Close
search
Un-built
Imaginary
Interviews
The Dissident Architect Andrés Jaque. Reflections on Multimedia, Transscalar and Transspecies Architecture
Andrés Jaque on his participation within the 6th Tallinn Architecture Biennale exhibition "Edible", his understanding of a post-anthropocentric architecture and the future of the discipline.

The very foundations of architecture are rapidly changing, in this interview the head of OFFPOLINN and the newly appointed Dean of Columbia GSAPP Andrés Jaque tackles this challenging and pressing topic. He believes that architects should concentrate on establishing forms of care between humans and towards non-humans. The radically political architecture that emerges from these relations is then plural, hence takes into consideration a variety of living and non-living actors – as in the case of his Rambla Climate-House Project. It is also transscalar and connects, for instance, the geological to the microscopic – as in the case of his Transspecies Kitchen exhibited in this year's Tallinn Architecture Biennale (TAB). The new understanding of a post-anthropocentric architecture discussed in this interview also suggests original considerations on the present and future of domesticity, a central topic in Jaque’s research, and inspires his present and future action as Dean at Columbia University.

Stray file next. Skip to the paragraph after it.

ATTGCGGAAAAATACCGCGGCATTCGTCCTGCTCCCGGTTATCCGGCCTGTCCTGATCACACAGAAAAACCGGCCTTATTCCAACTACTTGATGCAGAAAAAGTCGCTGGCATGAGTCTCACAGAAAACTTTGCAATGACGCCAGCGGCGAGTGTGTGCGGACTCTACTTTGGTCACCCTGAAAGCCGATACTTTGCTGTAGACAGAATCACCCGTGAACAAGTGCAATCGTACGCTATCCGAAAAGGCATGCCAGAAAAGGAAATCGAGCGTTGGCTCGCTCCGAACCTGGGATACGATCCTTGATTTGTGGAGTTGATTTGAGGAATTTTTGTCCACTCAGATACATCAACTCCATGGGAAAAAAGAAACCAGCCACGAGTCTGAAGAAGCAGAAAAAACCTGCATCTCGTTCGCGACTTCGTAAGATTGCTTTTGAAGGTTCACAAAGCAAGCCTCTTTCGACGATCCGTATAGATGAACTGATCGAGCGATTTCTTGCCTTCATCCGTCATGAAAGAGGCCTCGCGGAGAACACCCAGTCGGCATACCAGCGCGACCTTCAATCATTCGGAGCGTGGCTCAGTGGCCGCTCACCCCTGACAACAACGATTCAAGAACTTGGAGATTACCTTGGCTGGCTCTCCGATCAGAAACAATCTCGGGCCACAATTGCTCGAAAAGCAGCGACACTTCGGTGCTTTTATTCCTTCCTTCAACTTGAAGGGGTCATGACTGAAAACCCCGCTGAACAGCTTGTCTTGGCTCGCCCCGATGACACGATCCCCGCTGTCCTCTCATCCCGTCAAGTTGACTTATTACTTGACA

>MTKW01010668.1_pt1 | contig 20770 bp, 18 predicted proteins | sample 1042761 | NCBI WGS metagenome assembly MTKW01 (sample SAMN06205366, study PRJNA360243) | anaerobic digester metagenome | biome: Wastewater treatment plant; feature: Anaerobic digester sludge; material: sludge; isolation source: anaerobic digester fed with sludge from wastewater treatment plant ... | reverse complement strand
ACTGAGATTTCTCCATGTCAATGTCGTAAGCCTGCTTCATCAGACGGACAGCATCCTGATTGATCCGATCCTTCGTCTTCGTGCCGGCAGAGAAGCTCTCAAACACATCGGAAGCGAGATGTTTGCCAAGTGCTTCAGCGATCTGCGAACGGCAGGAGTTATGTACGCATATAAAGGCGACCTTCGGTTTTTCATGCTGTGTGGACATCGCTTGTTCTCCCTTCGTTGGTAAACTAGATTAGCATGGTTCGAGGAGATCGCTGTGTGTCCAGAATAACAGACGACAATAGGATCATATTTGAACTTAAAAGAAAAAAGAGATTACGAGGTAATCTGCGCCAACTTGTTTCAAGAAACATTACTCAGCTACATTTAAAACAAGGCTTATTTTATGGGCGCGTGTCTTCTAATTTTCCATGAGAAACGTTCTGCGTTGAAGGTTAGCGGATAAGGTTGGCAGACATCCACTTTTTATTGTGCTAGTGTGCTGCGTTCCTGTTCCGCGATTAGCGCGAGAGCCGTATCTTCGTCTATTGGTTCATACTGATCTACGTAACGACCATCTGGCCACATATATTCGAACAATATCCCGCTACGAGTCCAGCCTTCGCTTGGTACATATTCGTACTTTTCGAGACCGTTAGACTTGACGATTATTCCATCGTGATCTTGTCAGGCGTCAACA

1/3

KOOZ I would like to start this interview with a question on OFFPOLINN’s contribution to the Tallinn Architecture Biennale. Your Transspecies Kitchen “dilutes the boundaries between cooking, eating and decomposing, in a continuum of molecular progression”. What does it mean and how does it respond to the Biennale’s main theme “Edible: Or, The Architecture of Metabolism”?